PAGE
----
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Thailand revives worship of Rice Goddess

BANGKOK -- Thailand, a predominantly Buddhist country, has revived ceremonial worship of the Rice Goddess to commemorate the queen’s upcoming birthday and boost the morale of the country’s 3.7 million rice-farming families, news reports said Sunday.

The Ministry of Agriculture held a ritual on Saturday to worship Mae Phosop, or the Rice Goddess, at a demonstration farm in Ang Thong province, the Bangkok Post reported.

The ceremony was presided over by Queen Sirikit, the royal consort of Thai King Bhumibol Adulyadej, who will celebrate her 76th birthday on Tuesday.

Although the dominant religion in Thailand is Buddhism, which shuns idolatry and rituals, there is a strong undercurrent of Hindu and animism that suffuses Thailand’s traditional belief system and ceremonies.

Worship of Mae Phosop was once common among Thai rice farmers, but the practice has waned in recent years as Thailand’s rural population has become more modern and educated.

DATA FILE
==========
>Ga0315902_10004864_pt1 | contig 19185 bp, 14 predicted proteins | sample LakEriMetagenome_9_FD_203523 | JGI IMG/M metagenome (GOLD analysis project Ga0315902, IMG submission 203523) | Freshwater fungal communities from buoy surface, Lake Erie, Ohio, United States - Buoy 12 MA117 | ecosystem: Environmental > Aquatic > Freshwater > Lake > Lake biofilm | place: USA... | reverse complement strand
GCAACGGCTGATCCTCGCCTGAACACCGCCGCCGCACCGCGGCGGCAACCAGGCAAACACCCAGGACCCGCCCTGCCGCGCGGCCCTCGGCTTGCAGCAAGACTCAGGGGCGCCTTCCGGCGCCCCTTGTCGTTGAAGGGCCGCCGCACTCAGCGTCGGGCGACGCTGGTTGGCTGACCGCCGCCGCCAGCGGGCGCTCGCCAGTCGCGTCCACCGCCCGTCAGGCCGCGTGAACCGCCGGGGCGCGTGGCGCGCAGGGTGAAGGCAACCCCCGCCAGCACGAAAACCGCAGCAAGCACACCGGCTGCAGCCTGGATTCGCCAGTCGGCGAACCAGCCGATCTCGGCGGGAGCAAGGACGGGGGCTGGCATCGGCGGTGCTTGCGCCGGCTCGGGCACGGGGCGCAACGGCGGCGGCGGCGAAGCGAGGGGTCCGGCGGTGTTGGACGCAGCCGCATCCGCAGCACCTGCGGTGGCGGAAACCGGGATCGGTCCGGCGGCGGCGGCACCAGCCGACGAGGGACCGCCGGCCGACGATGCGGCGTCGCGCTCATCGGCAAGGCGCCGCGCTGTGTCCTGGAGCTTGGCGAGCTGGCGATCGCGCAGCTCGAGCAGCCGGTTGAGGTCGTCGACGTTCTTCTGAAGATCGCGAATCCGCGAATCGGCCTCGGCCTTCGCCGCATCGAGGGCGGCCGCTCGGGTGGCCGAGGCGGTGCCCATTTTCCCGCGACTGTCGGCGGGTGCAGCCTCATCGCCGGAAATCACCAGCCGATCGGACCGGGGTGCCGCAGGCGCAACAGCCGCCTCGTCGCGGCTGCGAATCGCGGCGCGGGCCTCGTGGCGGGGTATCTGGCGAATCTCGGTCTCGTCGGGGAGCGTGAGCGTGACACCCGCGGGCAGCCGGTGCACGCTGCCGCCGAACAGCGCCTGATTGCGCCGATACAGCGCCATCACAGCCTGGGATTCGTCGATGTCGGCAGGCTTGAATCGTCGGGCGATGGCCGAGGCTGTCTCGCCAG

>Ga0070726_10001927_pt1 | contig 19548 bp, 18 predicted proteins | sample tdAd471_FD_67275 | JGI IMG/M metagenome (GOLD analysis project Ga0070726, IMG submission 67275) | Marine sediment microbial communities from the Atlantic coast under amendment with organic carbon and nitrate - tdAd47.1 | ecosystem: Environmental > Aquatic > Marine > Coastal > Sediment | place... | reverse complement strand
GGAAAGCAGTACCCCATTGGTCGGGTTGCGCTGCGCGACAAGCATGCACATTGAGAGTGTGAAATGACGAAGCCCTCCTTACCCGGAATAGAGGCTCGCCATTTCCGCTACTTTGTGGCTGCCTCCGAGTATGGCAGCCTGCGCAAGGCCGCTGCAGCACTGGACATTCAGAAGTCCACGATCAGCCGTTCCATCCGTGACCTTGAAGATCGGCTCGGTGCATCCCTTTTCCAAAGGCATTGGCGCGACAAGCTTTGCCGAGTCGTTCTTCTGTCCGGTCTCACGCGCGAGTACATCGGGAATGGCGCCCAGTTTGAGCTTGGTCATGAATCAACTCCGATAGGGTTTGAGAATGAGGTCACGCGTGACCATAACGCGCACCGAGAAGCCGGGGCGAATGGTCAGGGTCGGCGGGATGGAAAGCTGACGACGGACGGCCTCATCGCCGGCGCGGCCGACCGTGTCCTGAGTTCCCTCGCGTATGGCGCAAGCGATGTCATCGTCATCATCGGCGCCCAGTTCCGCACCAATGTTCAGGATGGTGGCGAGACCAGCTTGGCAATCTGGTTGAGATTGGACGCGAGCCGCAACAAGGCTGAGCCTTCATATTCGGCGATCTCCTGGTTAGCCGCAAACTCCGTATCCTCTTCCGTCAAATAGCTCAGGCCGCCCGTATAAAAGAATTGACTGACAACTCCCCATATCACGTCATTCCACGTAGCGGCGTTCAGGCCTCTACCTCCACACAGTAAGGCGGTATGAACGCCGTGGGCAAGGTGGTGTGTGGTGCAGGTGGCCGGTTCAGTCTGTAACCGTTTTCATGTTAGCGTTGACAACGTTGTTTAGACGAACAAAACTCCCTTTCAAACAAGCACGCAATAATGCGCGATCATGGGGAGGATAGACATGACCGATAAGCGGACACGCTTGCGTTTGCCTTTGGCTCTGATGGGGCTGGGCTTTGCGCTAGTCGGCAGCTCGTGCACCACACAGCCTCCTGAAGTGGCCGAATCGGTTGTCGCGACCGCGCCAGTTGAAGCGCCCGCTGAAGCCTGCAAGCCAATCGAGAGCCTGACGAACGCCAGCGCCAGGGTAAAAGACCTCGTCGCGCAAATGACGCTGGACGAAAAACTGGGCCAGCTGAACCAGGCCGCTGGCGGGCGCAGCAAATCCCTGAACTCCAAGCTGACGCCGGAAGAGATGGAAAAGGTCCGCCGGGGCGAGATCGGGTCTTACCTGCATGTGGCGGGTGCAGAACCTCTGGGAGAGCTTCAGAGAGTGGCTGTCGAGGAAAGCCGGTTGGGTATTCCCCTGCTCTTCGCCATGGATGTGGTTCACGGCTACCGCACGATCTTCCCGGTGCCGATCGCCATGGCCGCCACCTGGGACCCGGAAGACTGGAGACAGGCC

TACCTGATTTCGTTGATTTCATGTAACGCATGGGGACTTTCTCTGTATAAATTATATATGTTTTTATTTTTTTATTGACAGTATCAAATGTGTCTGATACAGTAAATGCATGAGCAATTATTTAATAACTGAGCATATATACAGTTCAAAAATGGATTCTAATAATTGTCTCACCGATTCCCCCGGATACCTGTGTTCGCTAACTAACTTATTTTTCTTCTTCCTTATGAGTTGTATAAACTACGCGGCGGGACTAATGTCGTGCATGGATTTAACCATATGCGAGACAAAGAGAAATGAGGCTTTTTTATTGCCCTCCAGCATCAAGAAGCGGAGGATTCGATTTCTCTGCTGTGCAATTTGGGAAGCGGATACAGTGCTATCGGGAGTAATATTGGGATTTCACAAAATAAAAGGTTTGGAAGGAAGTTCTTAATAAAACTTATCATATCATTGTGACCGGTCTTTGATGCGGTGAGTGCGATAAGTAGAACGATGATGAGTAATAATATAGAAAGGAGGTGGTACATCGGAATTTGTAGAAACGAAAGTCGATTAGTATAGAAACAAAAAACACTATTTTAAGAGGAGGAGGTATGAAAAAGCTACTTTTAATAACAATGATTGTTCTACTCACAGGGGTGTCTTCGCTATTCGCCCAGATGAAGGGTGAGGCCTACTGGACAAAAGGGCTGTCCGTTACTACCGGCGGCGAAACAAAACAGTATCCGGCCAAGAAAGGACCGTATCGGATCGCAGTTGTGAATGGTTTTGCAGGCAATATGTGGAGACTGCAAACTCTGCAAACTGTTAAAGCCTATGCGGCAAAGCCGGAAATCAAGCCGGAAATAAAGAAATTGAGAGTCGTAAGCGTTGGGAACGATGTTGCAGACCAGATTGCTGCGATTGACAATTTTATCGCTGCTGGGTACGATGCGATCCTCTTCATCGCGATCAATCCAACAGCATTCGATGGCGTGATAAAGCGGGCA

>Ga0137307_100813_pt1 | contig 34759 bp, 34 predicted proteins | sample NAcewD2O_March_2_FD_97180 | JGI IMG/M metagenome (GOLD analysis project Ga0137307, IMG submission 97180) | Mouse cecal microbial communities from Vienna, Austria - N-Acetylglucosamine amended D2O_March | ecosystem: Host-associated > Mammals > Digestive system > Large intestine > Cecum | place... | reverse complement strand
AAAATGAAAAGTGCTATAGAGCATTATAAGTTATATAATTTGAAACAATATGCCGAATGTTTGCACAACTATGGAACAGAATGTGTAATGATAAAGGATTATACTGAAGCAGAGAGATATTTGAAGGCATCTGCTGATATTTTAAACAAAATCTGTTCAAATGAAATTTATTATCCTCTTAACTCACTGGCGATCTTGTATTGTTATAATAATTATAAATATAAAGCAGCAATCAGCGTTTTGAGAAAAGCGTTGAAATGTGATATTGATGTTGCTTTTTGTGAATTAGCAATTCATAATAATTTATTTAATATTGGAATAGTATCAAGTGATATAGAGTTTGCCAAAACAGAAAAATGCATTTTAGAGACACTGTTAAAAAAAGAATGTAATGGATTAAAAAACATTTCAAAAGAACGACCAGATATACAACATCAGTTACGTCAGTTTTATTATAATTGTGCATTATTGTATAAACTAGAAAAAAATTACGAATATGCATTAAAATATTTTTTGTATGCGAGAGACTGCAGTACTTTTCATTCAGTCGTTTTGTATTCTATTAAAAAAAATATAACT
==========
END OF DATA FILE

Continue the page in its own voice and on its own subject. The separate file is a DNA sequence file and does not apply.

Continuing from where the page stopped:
Agriculture Minister Somsak Prissananatakul said the last time a Rice Goddess ritual was performed in front of a royal audience was in 1961. He said the ceremony’s revival will help boost the morale of rice farmers nationwide.

“Rice has been grown in Thailand for such a long time that the relationship between rice and the Thai people is inextricable,” said Somsak. “Rice is more than a crop or a livelihood. It gives rise to culture and traditions.”

Thailand has been the world’s largest rice exporter since the mid-1960s. The kingdom is expected to export about 10 million tons of rice this year.

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